Attention horse lovers: A new technique could make it easier to breed the next Secretariat or Flicka.
Four new foals have been born from frozen embryos, a tricky task given the structure of horse embryos. The baby horses were born healthy after spending 11 months gestating in mares at a stud farm in France. The new technique could one day help breeders create horses with tailor-made traits, such as racing speed, friendliness or docility.
Though children are routinely born from frozen human embryos, horse embryos are much larger — up to 0.02 inches (0.7 millimeters) in diameter. This means the eggs contain large amounts of fluid, and this liquid morphs into ice crystals during the freezing process, leading to cell damage. An outer shell also encapsulates horse embryos, foiling the process of cryopreservation, in which cells or tissue are preserved at below-freezing temperatures.
To overcome these challenges and create the new foals, a team collected embryos from a line of Welsh B ponies at the French National Institute for Agricultural Research, then did genetic analysis and determined the sex of the embryos after perfecting the embryo-freezing technique. The embryos were frozen in liquid nitrogen, at a temperature of -321 degrees Fahrenheit (-196 degrees Celsius).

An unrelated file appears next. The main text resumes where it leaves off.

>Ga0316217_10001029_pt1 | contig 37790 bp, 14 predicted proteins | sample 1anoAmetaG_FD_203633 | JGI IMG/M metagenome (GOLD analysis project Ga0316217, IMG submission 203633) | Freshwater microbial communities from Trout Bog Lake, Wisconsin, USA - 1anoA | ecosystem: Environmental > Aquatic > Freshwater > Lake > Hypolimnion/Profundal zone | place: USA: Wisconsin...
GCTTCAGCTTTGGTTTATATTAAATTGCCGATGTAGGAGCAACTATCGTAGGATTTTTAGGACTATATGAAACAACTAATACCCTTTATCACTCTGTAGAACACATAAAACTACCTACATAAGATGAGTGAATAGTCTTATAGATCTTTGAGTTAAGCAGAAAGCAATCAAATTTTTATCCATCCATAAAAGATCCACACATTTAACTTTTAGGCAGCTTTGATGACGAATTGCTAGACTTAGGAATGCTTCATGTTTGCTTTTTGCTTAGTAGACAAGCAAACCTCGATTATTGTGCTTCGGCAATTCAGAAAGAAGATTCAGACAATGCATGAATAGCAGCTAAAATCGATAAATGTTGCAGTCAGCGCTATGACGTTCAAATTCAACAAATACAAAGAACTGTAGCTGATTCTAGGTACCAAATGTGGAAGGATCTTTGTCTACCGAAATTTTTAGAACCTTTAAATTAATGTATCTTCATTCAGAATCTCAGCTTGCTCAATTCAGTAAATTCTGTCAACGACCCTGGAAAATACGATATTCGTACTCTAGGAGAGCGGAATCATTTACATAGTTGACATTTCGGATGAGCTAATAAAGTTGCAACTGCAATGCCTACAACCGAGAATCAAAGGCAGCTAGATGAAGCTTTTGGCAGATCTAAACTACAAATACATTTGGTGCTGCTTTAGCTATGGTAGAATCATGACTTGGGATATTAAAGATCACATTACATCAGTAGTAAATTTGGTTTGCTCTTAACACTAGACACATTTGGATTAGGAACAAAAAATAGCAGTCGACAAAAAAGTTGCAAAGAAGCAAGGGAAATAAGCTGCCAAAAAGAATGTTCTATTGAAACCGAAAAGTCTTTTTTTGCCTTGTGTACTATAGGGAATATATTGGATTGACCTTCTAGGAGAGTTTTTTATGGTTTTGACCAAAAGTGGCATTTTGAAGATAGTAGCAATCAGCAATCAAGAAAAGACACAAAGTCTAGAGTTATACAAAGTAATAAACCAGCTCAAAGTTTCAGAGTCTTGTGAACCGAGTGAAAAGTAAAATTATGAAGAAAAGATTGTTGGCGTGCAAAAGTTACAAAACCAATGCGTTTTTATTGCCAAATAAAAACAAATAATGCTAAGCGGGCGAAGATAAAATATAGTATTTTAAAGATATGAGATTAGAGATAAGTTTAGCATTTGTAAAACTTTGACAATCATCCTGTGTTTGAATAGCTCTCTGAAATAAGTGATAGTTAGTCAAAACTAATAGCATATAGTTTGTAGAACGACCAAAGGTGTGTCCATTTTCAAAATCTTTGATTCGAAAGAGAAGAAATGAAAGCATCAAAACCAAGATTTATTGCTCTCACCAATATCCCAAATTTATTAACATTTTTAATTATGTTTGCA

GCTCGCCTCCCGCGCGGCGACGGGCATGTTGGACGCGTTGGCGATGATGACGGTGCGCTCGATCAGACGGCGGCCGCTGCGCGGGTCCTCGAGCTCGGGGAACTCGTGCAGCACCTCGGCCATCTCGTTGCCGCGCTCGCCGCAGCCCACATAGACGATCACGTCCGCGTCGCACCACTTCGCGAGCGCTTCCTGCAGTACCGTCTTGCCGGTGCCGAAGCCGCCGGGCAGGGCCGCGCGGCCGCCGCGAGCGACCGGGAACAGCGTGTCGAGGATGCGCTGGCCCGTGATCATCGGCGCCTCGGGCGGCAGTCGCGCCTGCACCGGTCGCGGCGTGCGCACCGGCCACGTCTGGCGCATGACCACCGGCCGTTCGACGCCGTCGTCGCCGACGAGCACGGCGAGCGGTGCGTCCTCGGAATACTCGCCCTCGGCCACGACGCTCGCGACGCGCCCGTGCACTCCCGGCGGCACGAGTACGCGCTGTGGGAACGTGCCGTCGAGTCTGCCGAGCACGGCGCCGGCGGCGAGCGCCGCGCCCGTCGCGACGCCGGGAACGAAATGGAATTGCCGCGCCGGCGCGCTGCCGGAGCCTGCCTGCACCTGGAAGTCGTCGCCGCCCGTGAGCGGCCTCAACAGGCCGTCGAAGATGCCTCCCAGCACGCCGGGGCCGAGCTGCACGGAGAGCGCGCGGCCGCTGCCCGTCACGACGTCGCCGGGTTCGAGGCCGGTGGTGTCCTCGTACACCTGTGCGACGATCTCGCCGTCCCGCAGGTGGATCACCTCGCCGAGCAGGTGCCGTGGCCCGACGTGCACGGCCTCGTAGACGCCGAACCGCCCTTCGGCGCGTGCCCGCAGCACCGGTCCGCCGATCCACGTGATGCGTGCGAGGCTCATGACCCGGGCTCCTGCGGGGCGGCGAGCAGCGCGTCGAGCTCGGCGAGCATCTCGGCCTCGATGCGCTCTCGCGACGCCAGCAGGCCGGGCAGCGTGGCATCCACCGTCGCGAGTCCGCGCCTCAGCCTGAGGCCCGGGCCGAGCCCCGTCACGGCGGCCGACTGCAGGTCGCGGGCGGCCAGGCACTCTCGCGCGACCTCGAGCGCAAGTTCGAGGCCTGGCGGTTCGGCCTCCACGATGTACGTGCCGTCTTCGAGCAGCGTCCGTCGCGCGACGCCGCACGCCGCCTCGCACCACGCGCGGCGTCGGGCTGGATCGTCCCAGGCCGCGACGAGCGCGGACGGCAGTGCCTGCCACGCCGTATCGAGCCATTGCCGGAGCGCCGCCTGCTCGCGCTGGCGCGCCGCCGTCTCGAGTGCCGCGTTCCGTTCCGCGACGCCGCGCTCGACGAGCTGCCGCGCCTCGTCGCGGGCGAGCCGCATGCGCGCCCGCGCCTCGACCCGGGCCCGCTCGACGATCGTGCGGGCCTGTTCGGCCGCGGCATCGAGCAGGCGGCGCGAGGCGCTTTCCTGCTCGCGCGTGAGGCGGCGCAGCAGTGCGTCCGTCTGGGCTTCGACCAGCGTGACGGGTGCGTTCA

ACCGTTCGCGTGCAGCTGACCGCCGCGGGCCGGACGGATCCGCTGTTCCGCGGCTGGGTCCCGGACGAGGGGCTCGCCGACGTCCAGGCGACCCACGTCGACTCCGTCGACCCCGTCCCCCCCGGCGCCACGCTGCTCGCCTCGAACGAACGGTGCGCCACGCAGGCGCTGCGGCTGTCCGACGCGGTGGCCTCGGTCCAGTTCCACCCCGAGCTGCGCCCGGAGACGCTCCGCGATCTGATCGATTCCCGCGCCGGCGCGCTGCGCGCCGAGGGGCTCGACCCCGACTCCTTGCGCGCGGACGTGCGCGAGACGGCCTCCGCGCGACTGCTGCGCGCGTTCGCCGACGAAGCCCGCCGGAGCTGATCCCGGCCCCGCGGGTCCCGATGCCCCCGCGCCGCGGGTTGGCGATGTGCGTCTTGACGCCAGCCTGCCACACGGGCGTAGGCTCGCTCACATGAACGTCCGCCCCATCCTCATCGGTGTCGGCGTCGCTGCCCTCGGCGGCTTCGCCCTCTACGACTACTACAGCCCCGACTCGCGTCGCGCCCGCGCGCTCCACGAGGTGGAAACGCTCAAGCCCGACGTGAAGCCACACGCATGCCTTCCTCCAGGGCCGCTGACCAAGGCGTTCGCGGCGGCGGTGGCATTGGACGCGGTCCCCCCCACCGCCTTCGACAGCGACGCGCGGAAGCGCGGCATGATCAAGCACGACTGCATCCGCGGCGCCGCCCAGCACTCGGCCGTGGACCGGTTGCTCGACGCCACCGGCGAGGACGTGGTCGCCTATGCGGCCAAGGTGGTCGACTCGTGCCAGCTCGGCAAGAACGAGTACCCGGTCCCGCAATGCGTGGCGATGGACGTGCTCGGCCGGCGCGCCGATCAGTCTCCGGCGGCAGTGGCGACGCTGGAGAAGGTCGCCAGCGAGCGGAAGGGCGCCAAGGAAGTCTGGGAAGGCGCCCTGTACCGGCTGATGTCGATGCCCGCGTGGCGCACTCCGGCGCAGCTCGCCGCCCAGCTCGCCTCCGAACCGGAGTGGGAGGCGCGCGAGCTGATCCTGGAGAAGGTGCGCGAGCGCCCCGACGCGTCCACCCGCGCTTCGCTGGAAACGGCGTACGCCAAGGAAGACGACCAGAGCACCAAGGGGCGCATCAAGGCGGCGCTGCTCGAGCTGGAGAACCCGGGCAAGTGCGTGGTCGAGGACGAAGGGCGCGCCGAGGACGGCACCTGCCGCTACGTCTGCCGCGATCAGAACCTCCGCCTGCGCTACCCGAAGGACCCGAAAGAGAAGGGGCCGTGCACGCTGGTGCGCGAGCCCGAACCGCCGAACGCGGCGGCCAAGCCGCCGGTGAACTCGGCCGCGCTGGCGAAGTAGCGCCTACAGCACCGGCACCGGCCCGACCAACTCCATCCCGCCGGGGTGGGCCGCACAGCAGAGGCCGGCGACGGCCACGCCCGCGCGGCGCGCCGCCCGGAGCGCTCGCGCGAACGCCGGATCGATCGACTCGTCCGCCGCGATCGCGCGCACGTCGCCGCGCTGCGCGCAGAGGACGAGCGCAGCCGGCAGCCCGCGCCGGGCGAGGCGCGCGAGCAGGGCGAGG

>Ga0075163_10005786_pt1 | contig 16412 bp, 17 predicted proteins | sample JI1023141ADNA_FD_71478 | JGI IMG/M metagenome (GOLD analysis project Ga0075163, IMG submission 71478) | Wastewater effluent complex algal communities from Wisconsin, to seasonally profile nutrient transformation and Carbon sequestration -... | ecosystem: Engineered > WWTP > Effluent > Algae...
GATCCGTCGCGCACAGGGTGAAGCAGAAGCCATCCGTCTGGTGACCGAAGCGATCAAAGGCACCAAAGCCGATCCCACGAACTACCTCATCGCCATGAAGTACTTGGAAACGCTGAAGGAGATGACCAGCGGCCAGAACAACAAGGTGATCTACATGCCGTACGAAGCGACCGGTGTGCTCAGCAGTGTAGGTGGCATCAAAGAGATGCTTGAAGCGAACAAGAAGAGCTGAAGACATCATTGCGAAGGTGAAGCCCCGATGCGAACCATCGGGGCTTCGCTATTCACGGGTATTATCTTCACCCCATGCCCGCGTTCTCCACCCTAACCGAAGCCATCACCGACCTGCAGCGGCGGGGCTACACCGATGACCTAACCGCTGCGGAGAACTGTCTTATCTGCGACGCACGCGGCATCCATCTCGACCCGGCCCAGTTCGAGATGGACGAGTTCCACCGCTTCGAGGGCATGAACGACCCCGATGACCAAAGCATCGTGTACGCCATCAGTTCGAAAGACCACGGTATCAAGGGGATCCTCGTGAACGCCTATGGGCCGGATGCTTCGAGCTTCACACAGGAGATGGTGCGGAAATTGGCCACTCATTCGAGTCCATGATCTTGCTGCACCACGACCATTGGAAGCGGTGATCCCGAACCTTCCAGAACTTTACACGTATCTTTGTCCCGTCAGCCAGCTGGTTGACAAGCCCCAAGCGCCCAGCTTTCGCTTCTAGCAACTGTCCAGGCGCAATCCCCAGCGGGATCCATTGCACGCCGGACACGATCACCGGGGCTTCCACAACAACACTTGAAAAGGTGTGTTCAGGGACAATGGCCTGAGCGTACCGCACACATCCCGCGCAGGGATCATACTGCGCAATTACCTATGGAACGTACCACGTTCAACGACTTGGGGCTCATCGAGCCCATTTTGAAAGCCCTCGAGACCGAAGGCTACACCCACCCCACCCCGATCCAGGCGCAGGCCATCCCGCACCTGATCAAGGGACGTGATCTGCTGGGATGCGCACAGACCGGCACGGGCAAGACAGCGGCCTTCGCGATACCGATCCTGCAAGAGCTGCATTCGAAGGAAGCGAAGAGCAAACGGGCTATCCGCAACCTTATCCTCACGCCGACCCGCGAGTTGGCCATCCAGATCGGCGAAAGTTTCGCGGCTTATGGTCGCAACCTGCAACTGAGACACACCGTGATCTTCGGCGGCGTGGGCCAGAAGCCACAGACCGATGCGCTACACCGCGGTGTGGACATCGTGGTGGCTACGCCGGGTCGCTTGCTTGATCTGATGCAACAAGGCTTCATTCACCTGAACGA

Next, the team inserted the embryos into mares living at a stud farm in France. Just shy of a year later, the foals — two males and two females — were born in fine health.
Horse breeders could use the new technique could to help preserve rare horse lineages, such as the Landais breed, or to repopulate dwindling herds with hardier individuals after disease has decimated these populations' ranks. The combination of embryo transfer and genetic analysis could make selective breeding for unique traits more precise, unlike traditional crossbreeding, the scientists said.
In addition, the method could make selective breeding via embryo transfer more feasible. Currently, breeders rely on crossbreeding as the default technique, in part because embryo transfer costs so much. Egg donor mares need to be at the same point in their reproductive cycle as gestational carriers. The new method means the two populations don't have to be in sync for the embryo transfer to work, which could lower costs, the researchers said.
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Tia is the managing editor and was previously a senior writer for Live Science. Her work has appeared in Scientific American, Wired.com and other outlets. She holds a master's degree in bioengineering from the University of Washington, a graduate certificate in science writing from UC Santa Cruz and a bachelor's degree in mechanical engineering from the University of Texas at Austin. Tia was part of a team at the Milwaukee Journal Sentinel that published the Empty Cradles series on preterm births, which won multiple awards, including the 2012 Casey Medal for Meritorious Journalism.